Still Love Summer: July & August Books

Hi friends. I’m busy mourning the end of summer, the greatest season of all. I had another busy two months and therefore am STILL pretty behind on my reading goal! Surprise! I didn’t have too many free weekends in August, and I thought that some of the travel time might translate into lots of books being read, but of course that’s not how it worked out. I guess now’s as good a time as any to bring on the colder weather, so I can spend weekends in coffee shops with warm drinks and big piles of books. I’d rather be reading in the sunshine 😥 but enough of that, my July and August reviews are below!

book #32: sweetbitter by stephanie danler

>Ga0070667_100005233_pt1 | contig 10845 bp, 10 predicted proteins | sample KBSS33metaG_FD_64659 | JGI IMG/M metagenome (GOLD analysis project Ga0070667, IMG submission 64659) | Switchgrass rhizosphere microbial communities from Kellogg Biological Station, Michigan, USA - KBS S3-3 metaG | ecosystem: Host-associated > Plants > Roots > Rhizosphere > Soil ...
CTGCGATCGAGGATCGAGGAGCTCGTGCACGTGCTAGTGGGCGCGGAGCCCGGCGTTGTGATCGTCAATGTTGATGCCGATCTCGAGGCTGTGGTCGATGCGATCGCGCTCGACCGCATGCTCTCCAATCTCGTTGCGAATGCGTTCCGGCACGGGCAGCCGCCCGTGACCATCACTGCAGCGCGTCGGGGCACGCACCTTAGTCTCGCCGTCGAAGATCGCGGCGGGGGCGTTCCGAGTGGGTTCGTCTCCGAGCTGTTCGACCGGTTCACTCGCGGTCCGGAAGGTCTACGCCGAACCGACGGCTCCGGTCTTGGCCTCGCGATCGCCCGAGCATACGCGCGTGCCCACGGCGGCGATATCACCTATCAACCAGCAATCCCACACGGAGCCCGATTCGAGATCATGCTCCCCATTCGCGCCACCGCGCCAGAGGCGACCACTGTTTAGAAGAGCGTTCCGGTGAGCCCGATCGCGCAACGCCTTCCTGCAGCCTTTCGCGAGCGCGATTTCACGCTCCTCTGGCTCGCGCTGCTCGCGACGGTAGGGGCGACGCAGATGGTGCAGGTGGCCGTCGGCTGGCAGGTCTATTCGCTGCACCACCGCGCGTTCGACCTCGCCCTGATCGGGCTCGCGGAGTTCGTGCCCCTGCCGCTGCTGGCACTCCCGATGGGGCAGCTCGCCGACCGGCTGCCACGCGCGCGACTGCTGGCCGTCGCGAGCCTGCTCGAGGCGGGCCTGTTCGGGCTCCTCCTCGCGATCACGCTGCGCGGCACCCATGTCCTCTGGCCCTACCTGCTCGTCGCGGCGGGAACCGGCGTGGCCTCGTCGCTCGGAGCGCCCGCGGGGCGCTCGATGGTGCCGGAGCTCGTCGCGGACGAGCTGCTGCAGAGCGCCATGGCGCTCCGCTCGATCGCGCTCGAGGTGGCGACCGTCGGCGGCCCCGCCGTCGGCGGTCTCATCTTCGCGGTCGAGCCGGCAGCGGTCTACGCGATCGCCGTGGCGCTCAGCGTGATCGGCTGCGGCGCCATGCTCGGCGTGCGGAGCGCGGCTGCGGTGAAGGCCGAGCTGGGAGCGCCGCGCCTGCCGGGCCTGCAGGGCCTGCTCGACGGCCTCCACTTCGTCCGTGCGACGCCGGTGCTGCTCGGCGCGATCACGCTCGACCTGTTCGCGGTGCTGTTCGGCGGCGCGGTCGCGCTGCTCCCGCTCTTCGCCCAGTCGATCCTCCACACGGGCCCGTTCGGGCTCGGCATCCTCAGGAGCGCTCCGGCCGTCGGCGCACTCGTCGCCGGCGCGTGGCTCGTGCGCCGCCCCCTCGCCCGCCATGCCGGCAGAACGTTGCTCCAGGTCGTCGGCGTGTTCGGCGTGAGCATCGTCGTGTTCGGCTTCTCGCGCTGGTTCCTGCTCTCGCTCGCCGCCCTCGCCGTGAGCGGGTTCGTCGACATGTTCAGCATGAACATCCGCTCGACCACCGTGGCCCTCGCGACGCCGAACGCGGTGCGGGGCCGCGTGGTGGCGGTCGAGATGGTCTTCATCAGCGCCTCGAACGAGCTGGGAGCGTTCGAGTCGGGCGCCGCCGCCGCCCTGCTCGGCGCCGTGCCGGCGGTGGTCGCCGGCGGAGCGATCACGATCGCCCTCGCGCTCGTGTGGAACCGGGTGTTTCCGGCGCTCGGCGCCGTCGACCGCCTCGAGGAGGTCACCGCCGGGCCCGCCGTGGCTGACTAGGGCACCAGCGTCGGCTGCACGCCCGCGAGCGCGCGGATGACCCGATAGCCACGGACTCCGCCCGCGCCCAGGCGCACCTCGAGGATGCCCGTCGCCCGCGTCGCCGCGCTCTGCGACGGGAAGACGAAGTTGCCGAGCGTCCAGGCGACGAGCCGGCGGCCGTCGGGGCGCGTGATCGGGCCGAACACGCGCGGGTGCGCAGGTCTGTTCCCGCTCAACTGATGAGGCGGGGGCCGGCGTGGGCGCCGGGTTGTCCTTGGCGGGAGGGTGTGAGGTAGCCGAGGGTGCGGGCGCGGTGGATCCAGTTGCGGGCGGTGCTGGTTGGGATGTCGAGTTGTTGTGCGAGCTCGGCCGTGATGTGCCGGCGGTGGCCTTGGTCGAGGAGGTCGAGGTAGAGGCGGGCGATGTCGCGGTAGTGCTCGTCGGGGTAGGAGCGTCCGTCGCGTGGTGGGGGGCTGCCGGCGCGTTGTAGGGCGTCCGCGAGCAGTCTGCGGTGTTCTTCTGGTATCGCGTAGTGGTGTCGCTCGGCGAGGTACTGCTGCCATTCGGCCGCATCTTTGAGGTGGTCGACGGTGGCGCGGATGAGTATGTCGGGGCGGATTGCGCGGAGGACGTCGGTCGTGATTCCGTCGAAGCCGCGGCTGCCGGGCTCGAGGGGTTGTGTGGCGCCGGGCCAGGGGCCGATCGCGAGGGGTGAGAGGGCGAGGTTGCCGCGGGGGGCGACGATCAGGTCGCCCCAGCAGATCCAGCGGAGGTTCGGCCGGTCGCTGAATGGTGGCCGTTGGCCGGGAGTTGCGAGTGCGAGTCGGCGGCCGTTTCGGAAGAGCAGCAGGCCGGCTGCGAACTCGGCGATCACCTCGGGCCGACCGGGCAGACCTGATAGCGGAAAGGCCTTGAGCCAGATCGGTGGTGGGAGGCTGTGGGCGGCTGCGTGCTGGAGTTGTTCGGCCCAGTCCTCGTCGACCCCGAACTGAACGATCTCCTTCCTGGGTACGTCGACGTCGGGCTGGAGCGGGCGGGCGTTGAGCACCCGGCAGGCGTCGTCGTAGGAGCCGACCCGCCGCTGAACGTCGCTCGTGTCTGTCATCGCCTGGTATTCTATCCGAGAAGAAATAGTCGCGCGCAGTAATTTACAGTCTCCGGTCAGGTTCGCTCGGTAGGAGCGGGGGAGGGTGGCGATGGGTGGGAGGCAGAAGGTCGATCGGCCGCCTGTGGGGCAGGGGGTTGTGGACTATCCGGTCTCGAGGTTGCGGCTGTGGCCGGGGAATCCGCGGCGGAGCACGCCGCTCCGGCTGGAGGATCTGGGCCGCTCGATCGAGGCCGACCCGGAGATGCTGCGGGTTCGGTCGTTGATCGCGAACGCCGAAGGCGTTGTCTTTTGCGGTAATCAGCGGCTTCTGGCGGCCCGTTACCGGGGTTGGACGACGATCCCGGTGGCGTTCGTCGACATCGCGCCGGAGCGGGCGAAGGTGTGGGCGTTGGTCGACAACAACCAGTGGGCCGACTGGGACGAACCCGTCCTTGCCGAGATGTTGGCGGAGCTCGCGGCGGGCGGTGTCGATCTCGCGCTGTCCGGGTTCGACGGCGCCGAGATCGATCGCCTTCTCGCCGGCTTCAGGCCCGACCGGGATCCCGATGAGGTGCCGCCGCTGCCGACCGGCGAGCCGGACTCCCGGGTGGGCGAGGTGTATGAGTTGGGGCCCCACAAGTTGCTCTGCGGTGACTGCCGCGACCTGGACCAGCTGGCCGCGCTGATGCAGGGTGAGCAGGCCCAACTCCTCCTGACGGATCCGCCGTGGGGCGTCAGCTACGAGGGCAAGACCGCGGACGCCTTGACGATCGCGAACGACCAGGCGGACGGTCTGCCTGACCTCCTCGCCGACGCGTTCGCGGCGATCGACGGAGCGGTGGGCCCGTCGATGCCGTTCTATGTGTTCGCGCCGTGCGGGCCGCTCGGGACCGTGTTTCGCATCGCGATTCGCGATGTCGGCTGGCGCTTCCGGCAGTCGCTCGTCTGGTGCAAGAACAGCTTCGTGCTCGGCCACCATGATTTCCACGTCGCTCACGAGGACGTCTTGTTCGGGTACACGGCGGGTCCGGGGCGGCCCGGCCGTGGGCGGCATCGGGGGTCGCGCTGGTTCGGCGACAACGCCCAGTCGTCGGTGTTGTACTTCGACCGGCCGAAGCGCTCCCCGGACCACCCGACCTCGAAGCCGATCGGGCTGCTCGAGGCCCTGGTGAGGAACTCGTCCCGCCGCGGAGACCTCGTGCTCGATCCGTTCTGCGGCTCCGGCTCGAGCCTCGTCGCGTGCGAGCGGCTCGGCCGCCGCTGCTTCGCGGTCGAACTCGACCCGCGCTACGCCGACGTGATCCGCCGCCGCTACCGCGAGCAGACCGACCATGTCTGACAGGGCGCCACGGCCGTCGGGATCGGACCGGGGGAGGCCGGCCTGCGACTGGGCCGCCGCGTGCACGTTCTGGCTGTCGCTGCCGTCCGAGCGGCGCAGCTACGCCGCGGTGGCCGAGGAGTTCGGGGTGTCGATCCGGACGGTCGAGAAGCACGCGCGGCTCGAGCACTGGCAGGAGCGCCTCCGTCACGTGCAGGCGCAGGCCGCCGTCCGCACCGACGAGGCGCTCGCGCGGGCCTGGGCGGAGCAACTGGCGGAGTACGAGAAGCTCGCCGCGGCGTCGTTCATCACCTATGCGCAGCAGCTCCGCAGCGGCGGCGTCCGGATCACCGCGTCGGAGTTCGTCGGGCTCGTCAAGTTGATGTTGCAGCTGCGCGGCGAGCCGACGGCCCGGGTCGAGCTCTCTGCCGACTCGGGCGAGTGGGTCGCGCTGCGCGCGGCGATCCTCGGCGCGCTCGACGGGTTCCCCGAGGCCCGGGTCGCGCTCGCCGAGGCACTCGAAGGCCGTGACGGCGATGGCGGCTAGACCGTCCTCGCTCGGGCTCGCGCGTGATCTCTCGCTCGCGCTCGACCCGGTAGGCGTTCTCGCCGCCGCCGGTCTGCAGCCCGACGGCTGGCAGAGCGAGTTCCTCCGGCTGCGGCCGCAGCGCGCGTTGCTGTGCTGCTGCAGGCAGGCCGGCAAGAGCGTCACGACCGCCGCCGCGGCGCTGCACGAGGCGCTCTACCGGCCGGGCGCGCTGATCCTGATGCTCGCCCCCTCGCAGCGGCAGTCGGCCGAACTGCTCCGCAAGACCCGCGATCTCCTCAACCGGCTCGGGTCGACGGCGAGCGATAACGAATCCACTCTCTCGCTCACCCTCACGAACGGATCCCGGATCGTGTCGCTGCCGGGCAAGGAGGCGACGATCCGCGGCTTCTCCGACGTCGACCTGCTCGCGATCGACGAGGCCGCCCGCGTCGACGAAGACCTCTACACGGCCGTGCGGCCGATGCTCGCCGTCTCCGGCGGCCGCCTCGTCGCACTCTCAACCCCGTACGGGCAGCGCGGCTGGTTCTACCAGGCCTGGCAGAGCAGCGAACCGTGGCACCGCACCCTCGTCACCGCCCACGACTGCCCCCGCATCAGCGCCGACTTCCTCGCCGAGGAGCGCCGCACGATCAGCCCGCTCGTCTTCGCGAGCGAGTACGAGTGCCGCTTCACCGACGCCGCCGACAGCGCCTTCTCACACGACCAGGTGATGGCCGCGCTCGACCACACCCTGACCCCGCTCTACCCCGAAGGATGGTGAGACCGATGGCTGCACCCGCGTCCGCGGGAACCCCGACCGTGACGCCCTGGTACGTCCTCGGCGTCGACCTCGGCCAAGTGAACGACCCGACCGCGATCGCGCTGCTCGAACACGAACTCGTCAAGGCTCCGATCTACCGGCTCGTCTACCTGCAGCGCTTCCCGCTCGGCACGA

Unless you’ve been living under a rock, you’ve heard of this book by now. Stephanie Danler’s debut novel took off when it came out two years ago. Everyone and their mother reviewed it (a publicist’s dream) and she got blurbs from some huge authors. More recently, it became a Starz original series, which I think is also a hit (and they dumped a ton of money into the advertising budget, because they had the subway stations wallpapered for a while there). ANYWAY. All of this to say that this book blew up, and I’ve been wary of it for 2+ years for that reason. And you know what? I didn’t like it. Or, I should say: I didn’t like most of it. Since finishing it, the more I think about it the more frustrated I get. Tess, the main character, moves to New York City from Ohio, so she can really ~start living~~ and such. Okay. She lands a job in “New York’s best restaurant” in Union Square as a backwaiter, on track to become a server. She integrates herself into the restaurant culture (namely, drinking and doing tons of drugs after her shift every night with the rest of the staff), falls in love with the wrong person, and just makes some generally terrible decisions for reasons that aren’t clearly motivated by anything. She becomes disillusioned and hurt in a short period of time, and kind of puts it all on the line at the end of the book (I really do not understand why she does what she does at the end of the book… Howard… you know what I mean if you’ve read it. Why?!?). The best parts of this book, for me, were the restaurant scenes as she’s learning to navigate the mayhem that is a kitchen. Danler is great at writing that chaos and palpable stress of serving good food to hungry customers. The worst parts of this book, for me, were the ridiculously overdone, stereotypical “New York” moments. There are several references to “her life never really starting until she arrived,” and one specific part where she simply can’t remember something from her past, because… it happened in Ohio, and… her Ohio years just weren’t real? Or something? I hate that. New York is great, yes, but it is not the end-all, be-all and I dislike the mentality that nothing else matters but this place (which, frankly, forced me to kill not one but TWO cockroaches during Fourth of July weekend, so… Tess can have it.) It’s a quick read about a self-destructive, hyperbolic girl that provides an authentic look into a New York City restaurant. So I recommend it to you if that piques your interest.